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Well while standing in line to pick up my quilt at HMQS. I listened to several ladies say the show is not for them anymore as there is too many quilts and they can't compete. I told them I knew my quilt wouldn't win as it had tension issues and a couple other things, but I told them it was a quilt I did everything on I wasn't comfortable with and wanted comments to improve. I told them they needed to still put in a quilt for themselves to judge by the comments in areas they could improve or have improved. I also told them the people who are winning all started where we are. I had several people stop me and tell me they loved my quilt and I told them thank you very much, that it was a learning quilt and was very pretty and I just wanted to share it. Maybe the shows just need to define the catagories and add some, but I know that cuts into things and I wouldn't want to put one of these on for anything.

So DO IT FOR YOU, not the judges. I have had wonderful comments on this same quilt and then another judge told me there wasn't enough contrast between the black and white. It was a black and white quilt. Different judges like different things. So do what you want to do and be proud of it. My goal is to one day make a quilt and play with the big girls and boys, but until then I will continue to do it on my own terms.

Different shows feature different things, but sometimes it is good to get a perspective from a different front.

Thanks for reading my two cents.

Shirley

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I have just at the MQS show near Kansas City. I am a former dairy farmer and in looking at the quilts at the show, I see many similarities between show quilts and show cattle. When I was showing cattle, we showed our best cattle that we raised and were proud to show off what we raised on our farm. We competed against farms that would travel all of North America searching for the best animal to show and then paying hundreds of thousands of dollars for the animal so they could win show. The judges all knew who did this and whether that influenced their decisions??? I like to think not.

The fact that we showed our best made us proud and we were very proud of our accomplishments.

In looking at the quilts today, I saw many of the same things. We own a quilt store and operate a longarm. My wife is Ardelle Kerr, that posts regularly.

We do not have the time to spend months quilting a single quilt, we are too busy trying to make a living in this industry. This does not diminish the fact that are proud of what we do and are proud to show off what we do. We know we will never win a big show, but that isn't the reason we do this.

Another question I have is who or what group decides what criteria are used to determine what makes a quilt a winner. Going back to the cattle analogy, the "perfect" cow is determined by a committee of top breeders. Cattle are then compared to this "True Type" model and the closest to this is the winner.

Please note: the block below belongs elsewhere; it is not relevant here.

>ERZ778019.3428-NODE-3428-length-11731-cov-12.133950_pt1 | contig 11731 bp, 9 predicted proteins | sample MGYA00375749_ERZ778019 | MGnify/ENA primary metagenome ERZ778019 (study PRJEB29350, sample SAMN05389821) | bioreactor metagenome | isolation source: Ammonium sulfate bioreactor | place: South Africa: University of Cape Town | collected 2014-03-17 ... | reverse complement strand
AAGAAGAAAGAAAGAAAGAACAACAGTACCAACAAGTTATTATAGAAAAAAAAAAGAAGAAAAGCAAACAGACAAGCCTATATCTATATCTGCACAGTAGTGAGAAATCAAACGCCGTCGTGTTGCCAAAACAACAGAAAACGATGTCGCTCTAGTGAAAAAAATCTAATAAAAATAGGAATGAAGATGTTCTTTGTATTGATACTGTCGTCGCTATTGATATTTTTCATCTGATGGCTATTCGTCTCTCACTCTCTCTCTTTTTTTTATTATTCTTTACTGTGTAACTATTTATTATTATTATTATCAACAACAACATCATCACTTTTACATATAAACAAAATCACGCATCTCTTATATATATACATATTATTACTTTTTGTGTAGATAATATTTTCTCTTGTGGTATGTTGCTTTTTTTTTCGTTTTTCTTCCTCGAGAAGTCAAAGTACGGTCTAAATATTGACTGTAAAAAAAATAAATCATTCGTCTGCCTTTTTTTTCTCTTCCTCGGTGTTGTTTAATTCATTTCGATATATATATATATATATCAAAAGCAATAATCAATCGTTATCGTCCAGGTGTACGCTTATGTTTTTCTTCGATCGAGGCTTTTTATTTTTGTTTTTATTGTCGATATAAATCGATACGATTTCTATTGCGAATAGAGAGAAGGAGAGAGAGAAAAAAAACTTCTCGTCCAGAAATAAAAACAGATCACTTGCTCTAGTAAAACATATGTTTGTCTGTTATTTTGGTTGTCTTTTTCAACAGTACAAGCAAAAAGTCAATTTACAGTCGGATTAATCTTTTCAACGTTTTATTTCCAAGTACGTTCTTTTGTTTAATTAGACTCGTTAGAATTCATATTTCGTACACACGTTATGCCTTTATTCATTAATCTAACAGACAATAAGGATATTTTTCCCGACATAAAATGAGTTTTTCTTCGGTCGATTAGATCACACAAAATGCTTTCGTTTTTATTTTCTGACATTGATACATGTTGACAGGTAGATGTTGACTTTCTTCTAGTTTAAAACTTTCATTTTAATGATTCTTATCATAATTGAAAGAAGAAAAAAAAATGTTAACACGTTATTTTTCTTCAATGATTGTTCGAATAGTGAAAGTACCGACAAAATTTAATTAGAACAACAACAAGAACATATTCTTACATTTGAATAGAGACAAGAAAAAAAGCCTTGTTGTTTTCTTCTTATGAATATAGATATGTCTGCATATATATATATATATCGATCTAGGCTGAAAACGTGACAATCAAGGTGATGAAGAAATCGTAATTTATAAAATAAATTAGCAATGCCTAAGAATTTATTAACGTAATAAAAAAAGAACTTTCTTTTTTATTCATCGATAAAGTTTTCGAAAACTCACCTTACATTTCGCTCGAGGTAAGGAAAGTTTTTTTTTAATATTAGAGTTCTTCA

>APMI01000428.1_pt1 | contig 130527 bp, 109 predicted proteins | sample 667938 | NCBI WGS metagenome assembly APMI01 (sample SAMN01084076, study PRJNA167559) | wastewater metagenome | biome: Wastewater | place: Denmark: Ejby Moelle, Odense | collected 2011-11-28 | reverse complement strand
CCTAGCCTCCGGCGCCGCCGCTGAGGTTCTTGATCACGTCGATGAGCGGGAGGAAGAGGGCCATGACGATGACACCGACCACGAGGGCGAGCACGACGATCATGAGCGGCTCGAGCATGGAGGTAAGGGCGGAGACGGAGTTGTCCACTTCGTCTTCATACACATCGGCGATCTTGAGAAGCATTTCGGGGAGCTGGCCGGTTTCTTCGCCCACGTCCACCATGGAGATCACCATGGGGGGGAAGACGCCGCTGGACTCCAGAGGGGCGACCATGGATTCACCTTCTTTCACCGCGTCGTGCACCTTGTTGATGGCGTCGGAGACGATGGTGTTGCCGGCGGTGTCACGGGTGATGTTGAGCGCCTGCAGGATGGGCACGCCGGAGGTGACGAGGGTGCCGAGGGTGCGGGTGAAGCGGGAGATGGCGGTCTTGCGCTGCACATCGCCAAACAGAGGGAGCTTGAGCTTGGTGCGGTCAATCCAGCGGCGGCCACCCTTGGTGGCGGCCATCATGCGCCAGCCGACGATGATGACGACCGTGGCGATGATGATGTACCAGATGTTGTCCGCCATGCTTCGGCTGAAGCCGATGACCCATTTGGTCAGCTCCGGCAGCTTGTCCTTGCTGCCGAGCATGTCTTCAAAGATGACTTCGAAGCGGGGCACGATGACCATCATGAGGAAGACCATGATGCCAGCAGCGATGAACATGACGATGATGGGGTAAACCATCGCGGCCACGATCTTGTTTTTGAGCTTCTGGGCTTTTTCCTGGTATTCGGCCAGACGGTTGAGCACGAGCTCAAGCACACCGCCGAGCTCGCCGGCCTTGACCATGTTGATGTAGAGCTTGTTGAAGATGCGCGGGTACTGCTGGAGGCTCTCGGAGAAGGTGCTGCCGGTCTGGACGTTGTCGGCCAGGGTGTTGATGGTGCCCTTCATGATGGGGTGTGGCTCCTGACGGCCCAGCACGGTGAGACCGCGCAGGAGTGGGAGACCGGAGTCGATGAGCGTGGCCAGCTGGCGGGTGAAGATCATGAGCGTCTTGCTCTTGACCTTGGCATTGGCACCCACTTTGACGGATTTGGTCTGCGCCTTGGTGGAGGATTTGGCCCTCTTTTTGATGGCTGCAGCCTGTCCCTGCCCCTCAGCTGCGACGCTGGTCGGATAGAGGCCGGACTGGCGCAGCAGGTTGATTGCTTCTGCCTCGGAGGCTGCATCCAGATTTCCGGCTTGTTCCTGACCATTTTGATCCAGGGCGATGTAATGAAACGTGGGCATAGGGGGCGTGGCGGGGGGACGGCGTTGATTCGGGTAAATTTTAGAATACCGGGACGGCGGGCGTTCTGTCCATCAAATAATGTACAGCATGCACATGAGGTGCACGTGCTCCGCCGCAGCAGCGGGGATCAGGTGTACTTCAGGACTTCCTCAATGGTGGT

What criteria are used when judging quilt. Are they determined by the organizers of the show, are they published?

Just food for thought.

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Hi Roger!! So nice to see you posting since we have enjoyed your gorgeous Judy N. quilts for months now! Just wanted to say hi.:)

Your question about criteria used when judging quilts, certified judges have a set of things they look for as far as workmanship. These concern the craft of quiltmaking--accuracy of piecing, straight-ness of seams and binding, quilting starts and stops, applique stitches, and the like. Then the rest is subjective and concerns the art of quiltmaking--color use, originality of pattern, quilting designs, and that elusive ability of some quilts to shine and draw the viewer closer. By the end of a long, focused day of judging quilts, the judges must be exhausted and almost drained--not a great atmosphere for making such an important decision.

There is no standard of the industry as far as judging quilts. I would compare show judging similar to the fancy dog shows. :P Best of class compete against each other for Best of Show--all those dogs are different, are close to the determined perfection for their breed, but one stands out with an energy and sparkle to take the prize. Imagine, comparing quilts to dogs! I've seen quilts with dogs in the fabric, pictures of quilts with dogs sitting on them, and I've seen some "doggy" quilts!:P


Linda Rech

Finely Finished Quilts

Millennium on Bliss rails--hand-guided

http://www.topperquilttools.com

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This has been such an interesting topic.

Why do we enter our quilts in Shows I wonder? Is it for the prize money? For a few I suspect this is a factor (Like cattle, Roger!!) Or is it because the need to be competitive with our peers, or like Shirley, are doing it for themselves, while others just want to show their quilts for family and friends at local shows.

All are legitimate reasons and there are shows that cater for all from the AQS and Houston national shows to local quilt guilds. If my quilt gets accepted for a national show I am delighted even tho I am well aware it is not going to be an award winner, just that it has been juried in to a national show is reward enough for me. Likewise at our local guild show it is always a pleasure to see what our members have made and usually some hidden talent appears.

I am guessing this subject will never be able to have hard and fast rules but hopefully judges will always be fair and honest with their comments.

Yvonne

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We are all clearly at the mercy of the judges in all events and contests. When our daughter was in HS she was in marching band. They won high marks at all contests and then just one judge gave them a poor mark because he didn't like one of their songs..........it had nothing at all to do with how well they performed that song, their marching or anything.....he just didn't like one of the songs. :( A few years ago at our local fair, the judge was so biased over handquilting and machine quilting and stated outright that she preferred hand quilting, so those of us who machine quilted knew we wouldn't win any ribbons that year. Then another year a judge (same one) gave Best of Show to a denim "quilt" just because she thought is was special that a family made it together. It wasn't even a quilt per say with 3 layers, quilting of any kind, etc. Just denim squares sewn together with a denim back. No batting, binding or quilting..... That judge has not been invited back. There were a lot of upset quilters in our county! Maybe a judge who hates yellow would not give a prize because there was yellow in a quilt...........you just never know.


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APQS Millenium and Quiltazoid